7 Essential Tips to ensure Swimming Pool Safety

7 Essential Tips to ensure Swimming Pool Safety

7 Essential Tips to ensure Swimming Pool Safety

Pool Safety: 7 Essential Tips

Posted on May 13, 2013 by Johnson Pools and Spas

No matter how much experience you have owning and operating your pool, it’s still important to receive a refresher course on essential pool-safety procedures. With summer right around the corner, now’s a great time to revisit pool safety to ensure a fun-filled summer free of accidents and injuries.

Your pool-safety refresher course should cover proper procedures for storing and handling chemicals, posting signage and making sure areas around the pool are safe for family and guests.

Here are seven pool-safety tips.

1. Organize chemical storage

The start of the pool season is a great time to fine-tune your pool chemical storage procedures. You might be light on inventory and ready to make your first trip to your local dealer. But before doing so, look at your storage area and consider making a few changes. Jerry Pierrottie, environmental health and safety (EHS) manager with Arch Chemicals, Inc., now part of Lonza, suggests creating a divider to separate sanitizers, shocks and other maintenance products to avoid chemical reactions.

“Put a divider in between [chemical containers] or make cubby holes,” Pierrottie says. “If you don’t have a divider, keep containers four feet apart or put liquids in secondary containment to control possible spills.”

2. Don’t mix or pre-dissolve chemicals

Pool chemicals are designed to work alone, and Pierrottie cautions against mixing different chemicals together.

“Some products are very reactive, and some are less reactive,” he says. “Mixing chemicals can result in a little generation of heat, gasses and chlorine odor or [can escalate to] excessive heat and explosions.”

Jane Merritt, owner of Anchor Pools in Easley, S.C., adds that pool owners should never pre-dissolve chemicals in a bucket before treating a pool, especially for shock treatments. Instead, apply the products directly to the pool water to avoid potential chemical burns or a chemical reaction.

3. Safely clean up chemical spills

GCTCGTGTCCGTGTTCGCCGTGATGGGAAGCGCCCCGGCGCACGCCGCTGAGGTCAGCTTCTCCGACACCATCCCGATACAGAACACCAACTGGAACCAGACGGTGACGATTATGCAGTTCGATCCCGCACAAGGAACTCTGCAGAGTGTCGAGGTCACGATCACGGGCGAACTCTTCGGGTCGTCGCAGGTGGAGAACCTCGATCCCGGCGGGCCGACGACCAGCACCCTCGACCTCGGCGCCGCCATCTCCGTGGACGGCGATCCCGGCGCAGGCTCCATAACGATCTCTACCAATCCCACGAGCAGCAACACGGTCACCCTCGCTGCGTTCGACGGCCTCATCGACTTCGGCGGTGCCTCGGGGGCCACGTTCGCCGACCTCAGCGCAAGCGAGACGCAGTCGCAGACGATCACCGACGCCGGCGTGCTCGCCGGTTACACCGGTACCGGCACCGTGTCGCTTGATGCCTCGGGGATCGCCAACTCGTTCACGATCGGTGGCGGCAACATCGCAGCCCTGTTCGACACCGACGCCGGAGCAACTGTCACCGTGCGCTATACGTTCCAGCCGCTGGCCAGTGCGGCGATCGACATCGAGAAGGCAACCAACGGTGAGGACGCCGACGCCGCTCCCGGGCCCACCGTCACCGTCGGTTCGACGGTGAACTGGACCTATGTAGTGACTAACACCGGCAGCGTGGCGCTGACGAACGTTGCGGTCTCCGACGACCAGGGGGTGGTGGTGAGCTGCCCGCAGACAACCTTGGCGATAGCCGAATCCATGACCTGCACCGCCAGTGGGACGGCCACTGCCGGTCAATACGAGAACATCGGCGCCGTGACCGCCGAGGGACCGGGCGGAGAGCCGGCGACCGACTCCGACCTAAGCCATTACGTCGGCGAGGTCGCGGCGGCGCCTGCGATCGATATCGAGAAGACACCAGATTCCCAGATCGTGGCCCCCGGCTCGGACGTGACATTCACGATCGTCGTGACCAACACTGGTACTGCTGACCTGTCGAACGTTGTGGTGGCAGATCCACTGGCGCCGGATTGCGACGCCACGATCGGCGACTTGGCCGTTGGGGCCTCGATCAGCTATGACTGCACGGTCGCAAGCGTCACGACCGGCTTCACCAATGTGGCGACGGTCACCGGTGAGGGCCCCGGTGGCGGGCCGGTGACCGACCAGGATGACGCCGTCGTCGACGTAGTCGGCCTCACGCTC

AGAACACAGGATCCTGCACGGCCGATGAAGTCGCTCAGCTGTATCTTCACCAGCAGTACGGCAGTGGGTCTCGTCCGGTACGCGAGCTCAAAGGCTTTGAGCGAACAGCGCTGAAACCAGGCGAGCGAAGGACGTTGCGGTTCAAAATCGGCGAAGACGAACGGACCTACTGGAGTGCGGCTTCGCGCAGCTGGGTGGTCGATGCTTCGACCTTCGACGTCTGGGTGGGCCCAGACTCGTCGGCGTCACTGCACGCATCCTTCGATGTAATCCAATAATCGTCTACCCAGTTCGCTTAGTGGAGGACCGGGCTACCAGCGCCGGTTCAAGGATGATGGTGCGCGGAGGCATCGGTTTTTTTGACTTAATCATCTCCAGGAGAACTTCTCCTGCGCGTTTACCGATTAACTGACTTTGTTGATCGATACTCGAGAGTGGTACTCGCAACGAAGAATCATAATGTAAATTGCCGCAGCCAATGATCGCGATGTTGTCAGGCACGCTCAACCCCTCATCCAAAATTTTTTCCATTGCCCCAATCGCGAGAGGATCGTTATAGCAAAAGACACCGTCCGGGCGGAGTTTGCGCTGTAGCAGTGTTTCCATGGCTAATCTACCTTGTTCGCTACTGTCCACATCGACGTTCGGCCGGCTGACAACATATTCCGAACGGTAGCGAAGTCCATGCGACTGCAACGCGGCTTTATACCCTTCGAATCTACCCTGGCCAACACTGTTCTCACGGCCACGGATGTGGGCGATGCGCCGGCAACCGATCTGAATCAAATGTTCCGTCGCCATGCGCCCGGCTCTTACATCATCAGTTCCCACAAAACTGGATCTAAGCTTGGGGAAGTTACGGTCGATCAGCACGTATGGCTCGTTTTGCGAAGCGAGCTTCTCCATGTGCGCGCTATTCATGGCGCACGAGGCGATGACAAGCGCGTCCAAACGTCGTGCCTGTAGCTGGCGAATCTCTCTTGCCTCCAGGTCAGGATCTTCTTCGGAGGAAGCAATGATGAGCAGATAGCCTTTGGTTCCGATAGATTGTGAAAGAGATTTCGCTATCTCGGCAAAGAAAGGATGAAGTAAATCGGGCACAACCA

Chemical spills are a part of owning and maintaining a pool, but it’s how you deal with the spills that’s most important. Pierrottie suggests incorporating safe clean-up practices to make sure spills don’t escalate from a minor incident to a hazardous situation.

“Clean up one chemical at a time to avoid causing any reactions,” he says. “Liquids should be mopped up or absorbed, and solids should be swept up and put directly into your pool.”

If you wipe up spills with a rag, place the rag in the pool to let the chemicals rinse off in the water, Pierrottie says.

4. Read pool product labels and MSDS

Before handling any chemicals, it’s important to read the directions on chemical labels, Pierrottie says. Additionally, Pierrottie suggests keeping material safety data sheets (MSDS) on hand so you can refer to them should any questions arise.

Merritt gives her customers an online safety checklist provided by The Association of Pool and Spa Professionals (APSP). “Before summer, you can go through the checklist on your own to make sure everything is up to [the APSP’s] safety standards,” she says.

5. Texturize your deck surface

Safety procedures go beyond the products you use to maintain your pool. A shiny finish on your deck or the concrete surrounding your pool can be aesthetically appealing, but it can cause slips and injuries. Merritt suggests washing slick concrete areas with muriatic acid, which eats away at the top layer of concrete and leaves a textured, slip-free surface.

“With proper research, this is a preventive measure that pool owners can do themselves,” she says.

6. Establish rules and post safety signage

As a pool owner, you also act as lifeguard. So it’s important to post signs that communicate your pool’s rules to visiting friends and family members. Pierrottie suggests posting signage that displays depth levels and in which parts of the pool you allow diving. Additionally, signs that say “No Horseplay” and “No Running” can help prevent injuries outside of the pool.

“Since it’s a private pool, homeowners can put up any or no signs,” Pierrottie says. “Signage can help inform your kids’ friends or help to avoid legal issues should someone get hurt.”

You are responsible for every swimmer who gets in your pool, so Merritt suggests discussing rules before parties or when your child’s friends come to visit.

“Make sure to perform a swimming test with every child,” she says. “That way, you’re able to keep an eye on the weak swimmers.”

7. Install safety ropes and buoys

To create a safe pool experience for all those who visit your pool, Merritt suggests installing safety rope that’s noticeable from shallow depths all the way to the deep end of your pool.

“Always have the safety equipment out,” she says. “Avoid drowning hazards by providing life hooks and buoys to swimmers, especially when children are in the water.”

article from poollifemag.com